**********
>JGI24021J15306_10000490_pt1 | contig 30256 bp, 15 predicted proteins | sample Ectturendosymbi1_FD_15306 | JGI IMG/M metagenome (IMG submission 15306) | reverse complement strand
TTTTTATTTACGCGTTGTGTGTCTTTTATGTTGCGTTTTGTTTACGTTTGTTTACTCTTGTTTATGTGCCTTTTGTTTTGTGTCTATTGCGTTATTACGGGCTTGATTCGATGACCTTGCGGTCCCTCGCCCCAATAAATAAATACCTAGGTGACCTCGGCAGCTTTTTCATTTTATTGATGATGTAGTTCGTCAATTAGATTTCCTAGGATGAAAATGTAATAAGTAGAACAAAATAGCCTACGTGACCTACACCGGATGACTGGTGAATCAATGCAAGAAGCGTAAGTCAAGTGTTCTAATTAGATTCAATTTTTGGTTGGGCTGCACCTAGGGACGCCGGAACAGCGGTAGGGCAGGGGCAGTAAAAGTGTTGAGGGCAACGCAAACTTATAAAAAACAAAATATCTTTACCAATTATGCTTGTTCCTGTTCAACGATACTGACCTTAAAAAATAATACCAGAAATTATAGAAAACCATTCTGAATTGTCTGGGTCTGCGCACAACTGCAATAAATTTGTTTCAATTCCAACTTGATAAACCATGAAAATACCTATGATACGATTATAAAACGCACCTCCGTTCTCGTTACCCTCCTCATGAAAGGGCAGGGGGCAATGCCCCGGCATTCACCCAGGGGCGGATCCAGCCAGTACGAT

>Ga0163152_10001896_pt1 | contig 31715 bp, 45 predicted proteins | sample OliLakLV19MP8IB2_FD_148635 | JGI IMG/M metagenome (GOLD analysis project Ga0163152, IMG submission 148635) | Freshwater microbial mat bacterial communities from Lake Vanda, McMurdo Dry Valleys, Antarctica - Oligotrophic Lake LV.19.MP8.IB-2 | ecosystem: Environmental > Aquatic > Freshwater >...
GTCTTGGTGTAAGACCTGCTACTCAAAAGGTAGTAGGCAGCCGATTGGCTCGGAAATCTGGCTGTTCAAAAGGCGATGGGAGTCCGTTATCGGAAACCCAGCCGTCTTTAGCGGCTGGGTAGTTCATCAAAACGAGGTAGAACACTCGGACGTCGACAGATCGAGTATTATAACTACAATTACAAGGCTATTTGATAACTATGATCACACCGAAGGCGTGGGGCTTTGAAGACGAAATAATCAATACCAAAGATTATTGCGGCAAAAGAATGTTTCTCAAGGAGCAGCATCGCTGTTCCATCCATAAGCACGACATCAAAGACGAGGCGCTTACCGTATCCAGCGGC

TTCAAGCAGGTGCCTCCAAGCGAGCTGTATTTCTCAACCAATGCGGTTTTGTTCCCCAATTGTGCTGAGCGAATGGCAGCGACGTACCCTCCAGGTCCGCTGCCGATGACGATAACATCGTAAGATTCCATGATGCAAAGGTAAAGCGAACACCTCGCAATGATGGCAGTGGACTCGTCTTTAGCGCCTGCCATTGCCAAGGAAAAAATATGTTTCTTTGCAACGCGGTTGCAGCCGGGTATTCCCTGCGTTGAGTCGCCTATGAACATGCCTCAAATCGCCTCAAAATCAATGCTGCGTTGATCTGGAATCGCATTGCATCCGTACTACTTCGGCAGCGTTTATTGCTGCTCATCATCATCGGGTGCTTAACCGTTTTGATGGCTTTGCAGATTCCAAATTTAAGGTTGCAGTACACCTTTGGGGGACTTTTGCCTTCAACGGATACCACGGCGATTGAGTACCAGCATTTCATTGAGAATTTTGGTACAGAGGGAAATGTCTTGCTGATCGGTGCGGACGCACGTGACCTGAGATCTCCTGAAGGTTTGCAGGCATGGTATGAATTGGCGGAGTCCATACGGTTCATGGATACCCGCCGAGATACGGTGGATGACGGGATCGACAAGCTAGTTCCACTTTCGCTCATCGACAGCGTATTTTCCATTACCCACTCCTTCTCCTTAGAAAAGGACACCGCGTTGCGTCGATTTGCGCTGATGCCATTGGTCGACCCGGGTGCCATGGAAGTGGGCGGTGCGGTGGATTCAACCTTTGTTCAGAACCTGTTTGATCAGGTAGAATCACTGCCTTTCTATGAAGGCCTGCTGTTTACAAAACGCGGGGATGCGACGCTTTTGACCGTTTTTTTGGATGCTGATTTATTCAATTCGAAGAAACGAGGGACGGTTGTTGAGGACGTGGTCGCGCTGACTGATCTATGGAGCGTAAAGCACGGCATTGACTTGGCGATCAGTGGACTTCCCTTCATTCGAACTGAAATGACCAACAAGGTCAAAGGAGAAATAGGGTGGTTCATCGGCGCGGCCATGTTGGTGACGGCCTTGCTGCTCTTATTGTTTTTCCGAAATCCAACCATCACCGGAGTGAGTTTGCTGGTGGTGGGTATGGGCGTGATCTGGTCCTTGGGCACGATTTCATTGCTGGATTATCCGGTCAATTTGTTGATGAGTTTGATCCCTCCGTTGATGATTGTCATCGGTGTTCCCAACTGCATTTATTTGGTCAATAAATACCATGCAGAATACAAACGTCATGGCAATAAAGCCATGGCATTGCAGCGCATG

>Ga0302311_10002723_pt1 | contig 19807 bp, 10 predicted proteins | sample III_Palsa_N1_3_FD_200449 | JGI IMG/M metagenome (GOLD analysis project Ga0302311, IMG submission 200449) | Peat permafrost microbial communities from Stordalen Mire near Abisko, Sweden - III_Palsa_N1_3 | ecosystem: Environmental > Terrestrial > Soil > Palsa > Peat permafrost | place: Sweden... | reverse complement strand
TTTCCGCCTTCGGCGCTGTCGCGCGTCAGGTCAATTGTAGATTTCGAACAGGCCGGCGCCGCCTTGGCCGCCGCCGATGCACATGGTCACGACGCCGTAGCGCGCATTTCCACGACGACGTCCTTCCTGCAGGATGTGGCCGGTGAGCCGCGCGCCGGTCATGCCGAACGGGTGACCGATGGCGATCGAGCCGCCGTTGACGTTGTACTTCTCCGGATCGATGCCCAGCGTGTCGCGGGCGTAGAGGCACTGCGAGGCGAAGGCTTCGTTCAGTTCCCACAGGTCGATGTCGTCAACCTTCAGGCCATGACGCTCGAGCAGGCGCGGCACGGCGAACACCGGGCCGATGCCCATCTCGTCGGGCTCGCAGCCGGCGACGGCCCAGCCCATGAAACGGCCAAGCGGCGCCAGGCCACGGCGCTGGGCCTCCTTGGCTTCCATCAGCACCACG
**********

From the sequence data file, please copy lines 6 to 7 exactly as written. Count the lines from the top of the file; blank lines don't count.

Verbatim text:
>Ga0302311_10002723_pt1 | contig 19807 bp, 10 predicted proteins | sample III_Palsa_N1_3_FD_200449 | JGI IMG/M metagenome (GOLD analysis project Ga0302311, IMG submission 200449) | Peat permafrost microbial communities from Stordalen Mire near Abisko, Sweden - III_Palsa_N1_3 | ecosystem: Environmental > Terrestrial > Soil > Palsa > Peat permafrost | place: Sweden... | reverse complement strand
TTTCCGCCTTCGGCGCTGTCGCGCGTCAGGTCAATTGTAGATTTCGAACAGGCCGGCGCCGCCTTGGCCGCCGCCGATGCACATGGTCACGACGCCGTAGCGCGCATTTCCACGACGACGTCCTTCCTGCAGGATGTGGCCGGTGAGCCGCGCGCCGGTCATGCCGAACGGGTGACCGATGGCGATCGAGCCGCCGTTGACGTTGTACTTCTCCGGATCGATGCCCAGCGTGTCGCGGGCGTAGAGGCACTGCGAGGCGAAGGCTTCGTTCAGTTCCCACAGGTCGATGTCGTCAACCTTCAGGCCATGACGCTCGAGCAGGCGCGGCACGGCGAACACCGGGCCGATGCCCATCTCGTCGGGCTCGCAGCCGGCGACGGCCCAGCCCATGAAACGGCCAAGCGGCGCCAGGCCACGGCGCTGGGCCTCCTTGGCTTCCATCAGCACCACG